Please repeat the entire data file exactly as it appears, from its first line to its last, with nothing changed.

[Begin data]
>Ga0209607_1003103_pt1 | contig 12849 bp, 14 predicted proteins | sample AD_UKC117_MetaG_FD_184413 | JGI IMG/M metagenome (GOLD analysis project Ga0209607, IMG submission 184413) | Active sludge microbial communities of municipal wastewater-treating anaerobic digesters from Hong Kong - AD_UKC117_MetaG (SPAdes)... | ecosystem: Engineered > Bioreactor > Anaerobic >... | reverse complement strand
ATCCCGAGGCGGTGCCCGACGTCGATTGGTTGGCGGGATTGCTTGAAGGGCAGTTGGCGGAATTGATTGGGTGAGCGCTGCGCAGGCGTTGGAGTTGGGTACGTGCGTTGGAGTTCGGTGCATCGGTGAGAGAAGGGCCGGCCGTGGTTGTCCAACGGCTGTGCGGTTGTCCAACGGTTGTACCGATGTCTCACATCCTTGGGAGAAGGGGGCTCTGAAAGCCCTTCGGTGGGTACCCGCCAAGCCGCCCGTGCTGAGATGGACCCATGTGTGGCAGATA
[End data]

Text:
>Ga0209607_1003103_pt1 | contig 12849 bp, 14 predicted proteins | sample AD_UKC117_MetaG_FD_184413 | JGI IMG/M metagenome (GOLD analysis project Ga0209607, IMG submission 184413) | Active sludge microbial communities of municipal wastewater-treating anaerobic digesters from Hong Kong - AD_UKC117_MetaG (SPAdes)... | ecosystem: Engineered > Bioreactor > Anaerobic >... | reverse complement strand
ATCCCGAGGCGGTGCCCGACGTCGATTGGTTGGCGGGATTGCTTGAAGGGCAGTTGGCGGAATTGATTGGGTGAGCGCTGCGCAGGCGTTGGAGTTGGGTACGTGCGTTGGAGTTCGGTGCATCGGTGAGAGAAGGGCCGGCCGTGGTTGTCCAACGGCTGTGCGGTTGTCCAACGGTTGTACCGATGTCTCACATCCTTGGGAGAAGGGGGCTCTGAAAGCCCTTCGGTGGGTACCCGCCAAGCCGCCCGTGCTGAGATGGACCCATGTGTGGCAGATA